Chief Justice defends judge in Berry custody case

In wake of murders, Justice Gray faces criticism for granting Berry access to girls on Christmas Eve

In the wake of the Christmas Day double homicide of Chloe Berry, 6, and Aubrey Berry, 4, criticism has arisen around Justice Victoria Gray’s decision to grant the girls’ father, now charged with their murders, the right to have the girls visit him on Christmas Eve.

Chief Justice Christopher Hinkson spoke up yesterday in defence of Gray in an interview with Global News. He reportedly didn’t think evidence brought before the judge in a 2016 custody trial could have suggested the father was likely to commit the crime — if in fact he did. The criticism of the judge that followed the tragedy is unfair in his opinion.

Hinkson also mentioned that Justice Gray was not responsible for assessing Berry’s fitness to visit with his girls, but instead to figure out the logistical issues around shared custody.

While the Chief Justice declined further comment, Oak Bay News reached out to Family Law Mediator and Arbitrator, Trudi Brown. Brown has not represented either party, but is familiar with the case.

“I think the Chief was saying all of the right things — these are not easy decisions and there was no evidence that (Berry) was a danger,” said Brown. “I can tell you that it appears — from my read of the court decision in May 2017 — that hindsight is playing a big role in the responses.”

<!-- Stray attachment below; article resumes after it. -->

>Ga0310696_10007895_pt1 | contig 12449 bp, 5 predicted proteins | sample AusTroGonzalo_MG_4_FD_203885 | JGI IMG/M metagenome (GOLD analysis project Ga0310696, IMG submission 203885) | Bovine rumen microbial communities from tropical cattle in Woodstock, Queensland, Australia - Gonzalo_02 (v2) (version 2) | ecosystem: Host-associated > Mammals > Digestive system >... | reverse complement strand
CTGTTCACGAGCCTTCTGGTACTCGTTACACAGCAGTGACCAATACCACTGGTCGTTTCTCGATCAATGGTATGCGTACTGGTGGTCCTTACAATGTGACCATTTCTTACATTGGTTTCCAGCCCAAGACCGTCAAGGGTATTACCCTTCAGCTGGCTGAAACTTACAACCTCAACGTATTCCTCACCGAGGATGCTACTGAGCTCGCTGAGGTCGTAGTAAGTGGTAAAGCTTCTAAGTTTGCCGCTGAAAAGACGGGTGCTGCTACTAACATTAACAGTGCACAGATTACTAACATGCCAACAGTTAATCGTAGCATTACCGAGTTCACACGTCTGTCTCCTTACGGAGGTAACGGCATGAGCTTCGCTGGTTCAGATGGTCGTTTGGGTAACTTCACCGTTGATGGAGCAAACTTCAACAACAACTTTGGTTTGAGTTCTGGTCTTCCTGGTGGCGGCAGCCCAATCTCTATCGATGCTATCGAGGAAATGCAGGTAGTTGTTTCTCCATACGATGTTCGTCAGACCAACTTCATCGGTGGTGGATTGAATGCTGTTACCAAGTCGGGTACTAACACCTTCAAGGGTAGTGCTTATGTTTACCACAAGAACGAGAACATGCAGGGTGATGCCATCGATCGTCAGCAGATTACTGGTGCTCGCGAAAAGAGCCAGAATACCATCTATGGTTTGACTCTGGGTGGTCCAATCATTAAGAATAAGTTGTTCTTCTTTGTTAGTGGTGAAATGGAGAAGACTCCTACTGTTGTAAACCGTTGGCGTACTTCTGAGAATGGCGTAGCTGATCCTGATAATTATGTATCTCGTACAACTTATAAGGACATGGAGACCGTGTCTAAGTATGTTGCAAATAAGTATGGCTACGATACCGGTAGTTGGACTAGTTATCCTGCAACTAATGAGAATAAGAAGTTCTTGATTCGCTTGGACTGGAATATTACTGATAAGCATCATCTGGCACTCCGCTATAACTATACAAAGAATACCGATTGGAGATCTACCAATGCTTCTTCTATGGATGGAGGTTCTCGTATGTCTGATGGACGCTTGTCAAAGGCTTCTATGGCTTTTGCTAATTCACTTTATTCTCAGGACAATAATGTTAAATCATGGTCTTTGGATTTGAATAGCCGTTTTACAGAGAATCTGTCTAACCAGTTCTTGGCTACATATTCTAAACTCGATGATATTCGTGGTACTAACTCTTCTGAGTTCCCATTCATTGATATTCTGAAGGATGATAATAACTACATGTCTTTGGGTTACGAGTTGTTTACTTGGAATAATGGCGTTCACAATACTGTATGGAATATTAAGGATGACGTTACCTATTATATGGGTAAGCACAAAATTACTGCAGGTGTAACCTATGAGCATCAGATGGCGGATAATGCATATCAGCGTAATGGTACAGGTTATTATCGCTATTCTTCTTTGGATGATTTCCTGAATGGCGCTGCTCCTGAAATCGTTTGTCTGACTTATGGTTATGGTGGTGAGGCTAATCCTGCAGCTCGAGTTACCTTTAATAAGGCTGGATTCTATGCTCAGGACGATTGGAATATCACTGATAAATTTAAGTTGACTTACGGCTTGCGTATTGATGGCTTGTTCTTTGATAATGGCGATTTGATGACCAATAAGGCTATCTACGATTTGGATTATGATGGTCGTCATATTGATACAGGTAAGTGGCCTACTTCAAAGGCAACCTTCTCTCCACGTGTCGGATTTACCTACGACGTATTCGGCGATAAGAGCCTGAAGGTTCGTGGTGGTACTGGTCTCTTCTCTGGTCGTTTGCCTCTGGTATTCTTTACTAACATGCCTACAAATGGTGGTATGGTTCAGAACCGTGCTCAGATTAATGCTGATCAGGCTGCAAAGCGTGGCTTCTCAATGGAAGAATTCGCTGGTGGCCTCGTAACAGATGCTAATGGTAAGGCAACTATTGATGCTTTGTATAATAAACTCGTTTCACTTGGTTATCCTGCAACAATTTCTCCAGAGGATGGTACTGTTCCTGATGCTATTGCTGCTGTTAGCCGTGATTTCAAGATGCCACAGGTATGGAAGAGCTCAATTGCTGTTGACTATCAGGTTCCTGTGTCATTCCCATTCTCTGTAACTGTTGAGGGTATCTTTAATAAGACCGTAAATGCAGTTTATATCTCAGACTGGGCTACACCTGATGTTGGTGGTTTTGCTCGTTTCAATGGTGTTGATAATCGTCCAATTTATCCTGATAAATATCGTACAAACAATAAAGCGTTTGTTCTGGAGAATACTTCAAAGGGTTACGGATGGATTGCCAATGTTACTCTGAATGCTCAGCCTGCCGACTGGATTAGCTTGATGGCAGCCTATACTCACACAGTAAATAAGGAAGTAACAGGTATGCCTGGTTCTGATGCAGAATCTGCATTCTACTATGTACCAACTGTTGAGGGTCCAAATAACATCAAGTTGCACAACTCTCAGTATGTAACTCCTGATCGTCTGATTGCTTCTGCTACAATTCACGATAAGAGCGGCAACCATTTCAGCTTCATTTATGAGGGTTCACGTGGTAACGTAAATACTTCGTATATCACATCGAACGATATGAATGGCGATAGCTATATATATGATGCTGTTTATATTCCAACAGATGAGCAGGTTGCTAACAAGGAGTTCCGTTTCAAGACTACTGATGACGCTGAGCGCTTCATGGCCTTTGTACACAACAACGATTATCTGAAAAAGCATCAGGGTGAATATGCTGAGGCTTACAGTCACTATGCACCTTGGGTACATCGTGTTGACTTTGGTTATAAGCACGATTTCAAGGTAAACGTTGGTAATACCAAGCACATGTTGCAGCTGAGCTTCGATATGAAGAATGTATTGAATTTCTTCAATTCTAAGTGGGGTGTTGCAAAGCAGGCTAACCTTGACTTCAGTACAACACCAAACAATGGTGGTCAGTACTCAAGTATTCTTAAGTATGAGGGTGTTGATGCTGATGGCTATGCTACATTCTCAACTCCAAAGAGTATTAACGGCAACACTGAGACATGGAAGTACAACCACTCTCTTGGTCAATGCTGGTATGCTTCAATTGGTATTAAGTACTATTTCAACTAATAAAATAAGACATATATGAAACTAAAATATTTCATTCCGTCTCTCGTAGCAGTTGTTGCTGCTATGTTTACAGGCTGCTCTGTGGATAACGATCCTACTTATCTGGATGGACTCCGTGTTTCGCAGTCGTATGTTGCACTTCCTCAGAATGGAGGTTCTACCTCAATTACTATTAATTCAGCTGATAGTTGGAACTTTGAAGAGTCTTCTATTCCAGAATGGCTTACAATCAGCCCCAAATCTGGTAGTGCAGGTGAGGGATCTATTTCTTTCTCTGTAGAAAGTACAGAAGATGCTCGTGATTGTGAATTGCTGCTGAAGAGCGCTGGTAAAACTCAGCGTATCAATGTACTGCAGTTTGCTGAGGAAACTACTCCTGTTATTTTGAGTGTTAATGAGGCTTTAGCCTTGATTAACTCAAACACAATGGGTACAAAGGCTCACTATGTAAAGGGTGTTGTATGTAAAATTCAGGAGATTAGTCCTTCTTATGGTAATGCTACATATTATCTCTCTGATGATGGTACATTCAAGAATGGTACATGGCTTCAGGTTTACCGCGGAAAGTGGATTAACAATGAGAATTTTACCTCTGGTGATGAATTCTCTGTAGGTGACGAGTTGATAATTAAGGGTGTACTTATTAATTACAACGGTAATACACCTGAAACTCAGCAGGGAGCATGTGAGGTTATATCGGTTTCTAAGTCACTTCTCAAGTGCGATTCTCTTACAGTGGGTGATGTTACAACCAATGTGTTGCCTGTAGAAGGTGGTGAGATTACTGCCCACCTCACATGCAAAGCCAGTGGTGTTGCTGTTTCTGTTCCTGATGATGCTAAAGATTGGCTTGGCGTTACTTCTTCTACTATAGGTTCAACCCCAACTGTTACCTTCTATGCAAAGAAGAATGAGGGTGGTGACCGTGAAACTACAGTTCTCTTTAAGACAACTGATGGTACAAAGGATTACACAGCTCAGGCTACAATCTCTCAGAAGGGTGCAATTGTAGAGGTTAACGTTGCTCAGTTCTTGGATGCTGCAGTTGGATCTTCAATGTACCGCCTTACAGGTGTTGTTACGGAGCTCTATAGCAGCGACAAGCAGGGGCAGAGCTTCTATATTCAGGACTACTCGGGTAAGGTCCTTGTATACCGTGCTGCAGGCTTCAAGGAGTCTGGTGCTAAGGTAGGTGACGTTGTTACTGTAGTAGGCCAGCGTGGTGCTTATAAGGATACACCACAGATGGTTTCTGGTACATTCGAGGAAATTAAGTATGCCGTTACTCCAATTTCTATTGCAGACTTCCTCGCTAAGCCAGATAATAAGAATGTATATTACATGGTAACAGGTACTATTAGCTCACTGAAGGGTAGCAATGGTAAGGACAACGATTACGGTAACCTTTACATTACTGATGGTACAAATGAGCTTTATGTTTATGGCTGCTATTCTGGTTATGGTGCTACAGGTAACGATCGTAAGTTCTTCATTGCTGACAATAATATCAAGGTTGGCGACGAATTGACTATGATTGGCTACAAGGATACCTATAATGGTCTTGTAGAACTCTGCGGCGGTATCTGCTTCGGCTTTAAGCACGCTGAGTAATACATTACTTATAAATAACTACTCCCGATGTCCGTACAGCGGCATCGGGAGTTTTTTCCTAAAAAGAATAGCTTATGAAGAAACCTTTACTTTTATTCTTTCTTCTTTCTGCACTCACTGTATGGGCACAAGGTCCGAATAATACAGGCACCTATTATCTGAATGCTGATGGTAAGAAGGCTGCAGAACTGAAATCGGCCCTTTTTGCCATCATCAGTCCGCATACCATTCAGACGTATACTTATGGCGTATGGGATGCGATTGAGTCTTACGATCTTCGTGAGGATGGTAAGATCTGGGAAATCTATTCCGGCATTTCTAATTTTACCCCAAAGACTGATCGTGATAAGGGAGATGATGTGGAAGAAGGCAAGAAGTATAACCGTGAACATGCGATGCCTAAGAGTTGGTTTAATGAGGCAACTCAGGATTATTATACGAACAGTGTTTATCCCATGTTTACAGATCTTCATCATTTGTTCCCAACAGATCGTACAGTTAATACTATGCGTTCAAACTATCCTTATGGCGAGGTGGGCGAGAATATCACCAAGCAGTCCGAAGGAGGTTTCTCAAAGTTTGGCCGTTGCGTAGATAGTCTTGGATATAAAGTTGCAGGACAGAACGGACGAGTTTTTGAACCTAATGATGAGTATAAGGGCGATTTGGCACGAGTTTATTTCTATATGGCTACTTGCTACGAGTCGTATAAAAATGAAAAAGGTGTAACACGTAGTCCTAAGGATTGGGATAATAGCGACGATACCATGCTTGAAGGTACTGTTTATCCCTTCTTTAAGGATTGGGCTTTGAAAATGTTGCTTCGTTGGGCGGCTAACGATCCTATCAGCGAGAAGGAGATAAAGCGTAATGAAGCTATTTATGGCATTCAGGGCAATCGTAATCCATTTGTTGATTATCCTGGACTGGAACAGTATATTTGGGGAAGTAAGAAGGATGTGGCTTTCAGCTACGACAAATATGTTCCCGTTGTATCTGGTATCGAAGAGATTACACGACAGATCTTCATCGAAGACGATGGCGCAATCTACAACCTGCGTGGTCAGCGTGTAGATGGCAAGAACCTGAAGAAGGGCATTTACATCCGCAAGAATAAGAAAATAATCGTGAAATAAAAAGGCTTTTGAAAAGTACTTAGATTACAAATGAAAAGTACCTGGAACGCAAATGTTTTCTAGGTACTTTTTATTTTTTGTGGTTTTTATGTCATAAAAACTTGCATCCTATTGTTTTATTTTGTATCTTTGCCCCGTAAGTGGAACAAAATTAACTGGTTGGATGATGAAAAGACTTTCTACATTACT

Custody decisions are perhaps the hardest for judges, according to Brown, as they are faced with evidence from both parties that conflicts. There are seldom third parties who can substantiate the allegations made by either side.

“It would appear that the father had some serious issues,” said Brown. “Which may have grown worse after the decision and long after the judge had seen him. He may have been able to hide those issues from the wife and other people.”

RELATED: Counsel stresses presumption of innocence in Oak Bay murder case

“In this case, the parties did all the right things to start — mediation, use of divorce coaches, and eventually reaching agreements. The mother had some serious concerns about the father’s care of the children, and those were aired at court, but she did not oppose him having the girls overnight, so long as it was not more than one night at a time so that she could monitor how the children were doing,” said Brown. “The father wanted week on, week off parenting and that was not granted by the court.”

On Christmas Day, Chloe and Aubrey were in the care of their father at his apartment on the corner of Beach Drive and Goodwin Street. The children were supposed to go home to their mother’s house on Christmas afternoon but didn’t arrive. Their mother, Sarah Cotton, contacted Oak Bay police who responded to Berry’s apartment and found the bodies of the two girls.

Andrew Berry was found in the apartment with them, suffering from what are believed to be self-inflicted injuries, and was taken to hospital. Berry was then arrested and charged upon release.

He has now secured counsel and will be appearing in court again on Feb.22.


 

keri.coles@oakbaynews.com

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